What I am suggesting is Tolkien may have been aware of the effect that things that impress themselves upon one's will have on one's psyche. Now it might have been a pipe of tobacco that Bilbo was missing (as it was with Sam). It had been some time since he had a smoke. Tolkien likely had first hand knowledge of what happens to a person's mind the longer the interval between smokes. (In fact he had Gandalf comment about needing a pipe to clear or focus his mind when the Fellowship became lost in Moria. People who smoke, at least those who aren't delusional, know that tobacco doesn't clear your mind, rather it chases away the distractedness associated with (nicotine) withdrawal.)

On the other hand, if Tolkien just inserted the dream for its flavour, and wasn't thinking of the root (or leaf) of the dream at all, it might just as well have been the Ring then. That the incident fits with what the Ring was to become in his legendarium, might be mere coincidence. But more likely, to me anyway, it is another example of the profundity of the creative process he was engaged in while writing about Middle-earth.

Sorry I can't back up or refute the above ideas with articles by this or that Tolkien scholar. My comments are based on a layman's understanding of dream psychology, some statistical knowledge about common dreams among addicts, and study/experience of the theoretical side of the creative process.

Angelic

(This post was edited by SirDennisC on 0 secs ago)

(This post was edited by SirDennisC on Aug 30 2012, 2:33pm)


dernwyn
Forum Admin / Moderator


Aug 31 2012, 3:00am

Post #12 of 13 (480 views)
Shortcut
Mayonnaise? [In reply to] Can't Post

That would be tastier! You could also use margarine between the bread and meat - that stuff is hardly dairy. Laugh (Or, perhaps, spread on some vegemite...Tongue)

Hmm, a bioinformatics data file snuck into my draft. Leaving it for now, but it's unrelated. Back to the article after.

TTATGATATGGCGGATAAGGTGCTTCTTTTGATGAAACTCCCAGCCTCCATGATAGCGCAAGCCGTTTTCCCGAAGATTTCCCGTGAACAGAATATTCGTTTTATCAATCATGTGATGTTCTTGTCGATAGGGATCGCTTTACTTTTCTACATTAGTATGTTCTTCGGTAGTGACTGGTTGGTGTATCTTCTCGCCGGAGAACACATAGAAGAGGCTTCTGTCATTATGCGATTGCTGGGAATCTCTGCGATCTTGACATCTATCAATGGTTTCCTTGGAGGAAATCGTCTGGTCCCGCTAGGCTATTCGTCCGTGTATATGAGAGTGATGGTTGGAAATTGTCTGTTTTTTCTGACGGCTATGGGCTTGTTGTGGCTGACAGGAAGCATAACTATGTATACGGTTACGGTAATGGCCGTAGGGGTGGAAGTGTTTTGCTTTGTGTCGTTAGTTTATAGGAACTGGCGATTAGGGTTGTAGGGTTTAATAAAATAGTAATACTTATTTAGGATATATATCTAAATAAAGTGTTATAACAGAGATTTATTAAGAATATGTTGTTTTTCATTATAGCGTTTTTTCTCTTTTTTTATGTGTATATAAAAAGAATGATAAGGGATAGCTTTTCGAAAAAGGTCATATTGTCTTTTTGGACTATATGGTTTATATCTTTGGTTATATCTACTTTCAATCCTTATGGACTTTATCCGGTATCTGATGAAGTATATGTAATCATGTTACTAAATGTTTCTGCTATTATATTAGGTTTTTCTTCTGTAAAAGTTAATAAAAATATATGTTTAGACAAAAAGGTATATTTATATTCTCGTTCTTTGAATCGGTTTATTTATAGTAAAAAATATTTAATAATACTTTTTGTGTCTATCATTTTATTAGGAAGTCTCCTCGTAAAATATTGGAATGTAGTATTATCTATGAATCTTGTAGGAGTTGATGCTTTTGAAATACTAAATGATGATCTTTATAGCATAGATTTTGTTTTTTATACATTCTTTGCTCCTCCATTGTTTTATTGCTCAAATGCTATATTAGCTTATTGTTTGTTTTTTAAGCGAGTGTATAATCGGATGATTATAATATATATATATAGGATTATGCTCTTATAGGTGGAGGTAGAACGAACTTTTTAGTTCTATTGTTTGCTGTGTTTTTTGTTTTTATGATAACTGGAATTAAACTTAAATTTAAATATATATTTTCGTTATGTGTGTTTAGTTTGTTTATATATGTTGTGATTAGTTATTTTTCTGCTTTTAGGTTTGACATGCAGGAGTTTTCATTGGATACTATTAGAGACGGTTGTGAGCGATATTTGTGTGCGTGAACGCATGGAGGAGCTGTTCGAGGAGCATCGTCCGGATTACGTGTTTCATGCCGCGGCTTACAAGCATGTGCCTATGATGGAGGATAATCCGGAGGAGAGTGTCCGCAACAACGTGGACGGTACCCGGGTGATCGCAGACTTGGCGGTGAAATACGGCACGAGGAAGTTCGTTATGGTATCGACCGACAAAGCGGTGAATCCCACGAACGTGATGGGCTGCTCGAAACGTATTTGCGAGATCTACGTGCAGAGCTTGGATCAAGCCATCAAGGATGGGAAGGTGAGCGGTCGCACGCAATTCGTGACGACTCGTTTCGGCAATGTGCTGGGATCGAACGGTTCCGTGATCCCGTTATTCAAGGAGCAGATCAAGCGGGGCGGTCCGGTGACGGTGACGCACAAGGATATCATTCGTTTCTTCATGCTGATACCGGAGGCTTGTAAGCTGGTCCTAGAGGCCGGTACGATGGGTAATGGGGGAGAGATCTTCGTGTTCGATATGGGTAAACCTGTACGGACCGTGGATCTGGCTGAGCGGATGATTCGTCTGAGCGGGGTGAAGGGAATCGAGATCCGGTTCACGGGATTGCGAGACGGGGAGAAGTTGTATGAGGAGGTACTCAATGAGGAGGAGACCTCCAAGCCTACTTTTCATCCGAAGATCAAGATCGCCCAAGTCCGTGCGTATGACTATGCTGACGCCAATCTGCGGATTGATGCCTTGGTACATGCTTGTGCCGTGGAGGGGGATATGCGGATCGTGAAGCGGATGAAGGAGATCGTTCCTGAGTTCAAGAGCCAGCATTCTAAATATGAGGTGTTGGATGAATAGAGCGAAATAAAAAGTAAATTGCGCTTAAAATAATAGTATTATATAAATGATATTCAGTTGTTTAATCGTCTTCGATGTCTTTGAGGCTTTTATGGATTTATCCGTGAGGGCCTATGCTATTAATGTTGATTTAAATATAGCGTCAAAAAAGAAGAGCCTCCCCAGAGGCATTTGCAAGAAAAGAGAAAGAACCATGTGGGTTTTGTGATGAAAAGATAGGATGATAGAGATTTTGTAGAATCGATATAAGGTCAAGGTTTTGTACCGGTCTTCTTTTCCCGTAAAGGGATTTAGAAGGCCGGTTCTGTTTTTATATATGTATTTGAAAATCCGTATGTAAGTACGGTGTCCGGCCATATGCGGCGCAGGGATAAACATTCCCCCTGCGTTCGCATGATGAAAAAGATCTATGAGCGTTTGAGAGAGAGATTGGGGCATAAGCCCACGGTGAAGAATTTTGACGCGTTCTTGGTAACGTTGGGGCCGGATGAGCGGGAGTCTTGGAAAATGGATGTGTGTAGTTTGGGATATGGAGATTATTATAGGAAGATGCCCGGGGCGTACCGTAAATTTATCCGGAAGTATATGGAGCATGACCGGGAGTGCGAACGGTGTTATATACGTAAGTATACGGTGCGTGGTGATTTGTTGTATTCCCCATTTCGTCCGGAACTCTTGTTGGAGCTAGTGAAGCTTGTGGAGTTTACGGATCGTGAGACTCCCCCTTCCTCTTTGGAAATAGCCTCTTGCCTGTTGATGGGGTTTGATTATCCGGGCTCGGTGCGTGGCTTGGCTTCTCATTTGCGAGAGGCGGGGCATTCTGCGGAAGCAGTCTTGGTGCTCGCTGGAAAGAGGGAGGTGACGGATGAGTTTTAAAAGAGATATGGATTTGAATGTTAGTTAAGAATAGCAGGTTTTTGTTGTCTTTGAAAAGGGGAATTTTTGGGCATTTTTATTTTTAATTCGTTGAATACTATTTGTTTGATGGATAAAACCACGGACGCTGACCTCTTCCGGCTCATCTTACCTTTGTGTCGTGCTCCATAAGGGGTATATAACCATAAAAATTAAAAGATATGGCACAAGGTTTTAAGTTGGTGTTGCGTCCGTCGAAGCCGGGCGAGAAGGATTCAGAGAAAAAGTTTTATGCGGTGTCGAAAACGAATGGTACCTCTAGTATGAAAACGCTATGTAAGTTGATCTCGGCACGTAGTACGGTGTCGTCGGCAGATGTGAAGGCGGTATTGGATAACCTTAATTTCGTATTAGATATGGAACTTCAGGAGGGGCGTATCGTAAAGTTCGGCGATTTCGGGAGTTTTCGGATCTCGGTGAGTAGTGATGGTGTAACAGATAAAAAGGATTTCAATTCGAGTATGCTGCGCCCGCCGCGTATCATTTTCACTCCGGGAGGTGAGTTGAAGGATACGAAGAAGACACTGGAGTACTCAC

Now that is a sad thought, that Bilbo's dream might indicate his later fading! Then again, one could say that there are many ways to "lose one's way" - and that's one of them. Unsure


~~~~~~~~~~~~~~~~~~~~~~~~~~~~~~

"I desired dragons with a profound desire"

"It struck me last night that you might write a fearfully good romantic drama, with as much of the 'supernatural' as you cared to introduce. Have you ever thought of it?"
-Geoffrey B. Smith, letter to JRR Tolkien, 1915




sador
Half-elven


Sep 2 2012, 10:13am

Post #13 of 13 (668 views)
Shortcut
Ah! [In reply to] Can't Post

Bilbo did know were his pipe was - he just lost his matches (see Riddles in the Dark):

Quote
After some time he felt for his pipe. It was not broken, and that was something. Then he felt for his pouch, and there was some tobacco in it, and that was something more. Then he felt for matches and he could not find any at all, and that shattered his hopes completely. Just as well for him, as he agreed when he came to his senses. Goodness knows what the striking of matches and the smell of tobacco would have brought on him out of dark holes in that horrible place. Still at the moment he felt very crushed.



Which might point to the right answer, considering the end of our chapter:

Quote
Gandalf, too, was lying down after doing his part in setting the fire going, since Oin and Gloin had lost their tinder-boxes. (Dwarves have never taken to matches even yet.)



Perhaps Bilbo was still trying to find how he might be of any tangible use? Just what is it that the Dwarves lacked, and the fat, bourgeoise Baggins could provide?





As a side question, remembering Thorin's beautiful smoke-rings in Bag End -
Just how did Thorin (and Gimli) smoke when he wasn't in a hobbit-hole? How do you light a pipe using a tinder-box?

"When light finally begins to come into our lives after a long darkness, only to reveal that one has still farther to go, what various ways might one react?"
- Dreamdeer



The weekly discussion of The Hobbit is back. Join us in the Reading Room for a somewhat less clever discussion of Flies and Spiders!

 
 

Search for (options) Powered by Gossamer Forum v.1.2.3

home | advertising | contact us | back to top | search news | join list | Content Rating

This site is maintained and updated by fans of The Lord of the Rings, and is in no way affiliated with Tolkien Enterprises or the Tolkien Estate. We in no way claim the artwork displayed to be our own. Copyrights and trademarks for the books, films, articles, and other promotional materials are held by their respective owners and their use is allowed under the fair use clause of the Copyright Law. Design and original photography however are copyright © 1999-2012 TheOneRing.net. Binary hosting provided by Nexcess.net

Do not follow this link, or your host will be blocked from this site. This is a spider trap.